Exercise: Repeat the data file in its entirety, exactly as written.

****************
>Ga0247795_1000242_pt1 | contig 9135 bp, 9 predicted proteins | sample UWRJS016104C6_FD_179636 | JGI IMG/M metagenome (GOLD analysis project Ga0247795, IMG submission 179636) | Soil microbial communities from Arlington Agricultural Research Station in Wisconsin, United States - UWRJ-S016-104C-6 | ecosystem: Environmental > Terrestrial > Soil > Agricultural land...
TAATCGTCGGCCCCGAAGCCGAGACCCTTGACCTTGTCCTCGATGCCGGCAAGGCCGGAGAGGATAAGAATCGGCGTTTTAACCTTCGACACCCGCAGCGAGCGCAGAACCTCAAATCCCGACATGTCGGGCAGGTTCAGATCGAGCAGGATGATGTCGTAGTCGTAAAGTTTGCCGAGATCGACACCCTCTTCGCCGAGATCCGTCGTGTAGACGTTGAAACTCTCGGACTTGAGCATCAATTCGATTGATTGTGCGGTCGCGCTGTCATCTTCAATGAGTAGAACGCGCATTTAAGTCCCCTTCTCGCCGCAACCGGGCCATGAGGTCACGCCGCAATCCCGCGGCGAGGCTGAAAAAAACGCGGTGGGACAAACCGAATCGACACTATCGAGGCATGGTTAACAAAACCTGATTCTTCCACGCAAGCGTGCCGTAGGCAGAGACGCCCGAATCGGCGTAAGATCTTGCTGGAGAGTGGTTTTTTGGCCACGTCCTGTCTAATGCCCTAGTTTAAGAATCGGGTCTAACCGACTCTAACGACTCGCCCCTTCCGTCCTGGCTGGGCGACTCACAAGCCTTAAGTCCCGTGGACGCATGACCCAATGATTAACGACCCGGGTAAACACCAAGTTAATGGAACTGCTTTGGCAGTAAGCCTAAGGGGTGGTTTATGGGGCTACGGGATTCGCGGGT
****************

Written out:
>Ga0247795_1000242_pt1 | contig 9135 bp, 9 predicted proteins | sample UWRJS016104C6_FD_179636 | JGI IMG/M metagenome (GOLD analysis project Ga0247795, IMG submission 179636) | Soil microbial communities from Arlington Agricultural Research Station in Wisconsin, United States - UWRJ-S016-104C-6 | ecosystem: Environmental > Terrestrial > Soil > Agricultural land...
TAATCGTCGGCCCCGAAGCCGAGACCCTTGACCTTGTCCTCGATGCCGGCAAGGCCGGAGAGGATAAGAATCGGCGTTTTAACCTTCGACACCCGCAGCGAGCGCAGAACCTCAAATCCCGACATGTCGGGCAGGTTCAGATCGAGCAGGATGATGTCGTAGTCGTAAAGTTTGCCGAGATCGACACCCTCTTCGCCGAGATCCGTCGTGTAGACGTTGAAACTCTCGGACTTGAGCATCAATTCGATTGATTGTGCGGTCGCGCTGTCATCTTCAATGAGTAGAACGCGCATTTAAGTCCCCTTCTCGCCGCAACCGGGCCATGAGGTCACGCCGCAATCCCGCGGCGAGGCTGAAAAAAACGCGGTGGGACAAACCGAATCGACACTATCGAGGCATGGTTAACAAAACCTGATTCTTCCACGCAAGCGTGCCGTAGGCAGAGACGCCCGAATCGGCGTAAGATCTTGCTGGAGAGTGGTTTTTTGGCCACGTCCTGTCTAATGCCCTAGTTTAAGAATCGGGTCTAACCGACTCTAACGACTCGCCCCTTCCGTCCTGGCTGGGCGACTCACAAGCCTTAAGTCCCGTGGACGCATGACCCAATGATTAACGACCCGGGTAAACACCAAGTTAATGGAACTGCTTTGGCAGTAAGCCTAAGGGGTGGTTTATGGGGCTACGGGATTCGCGGGT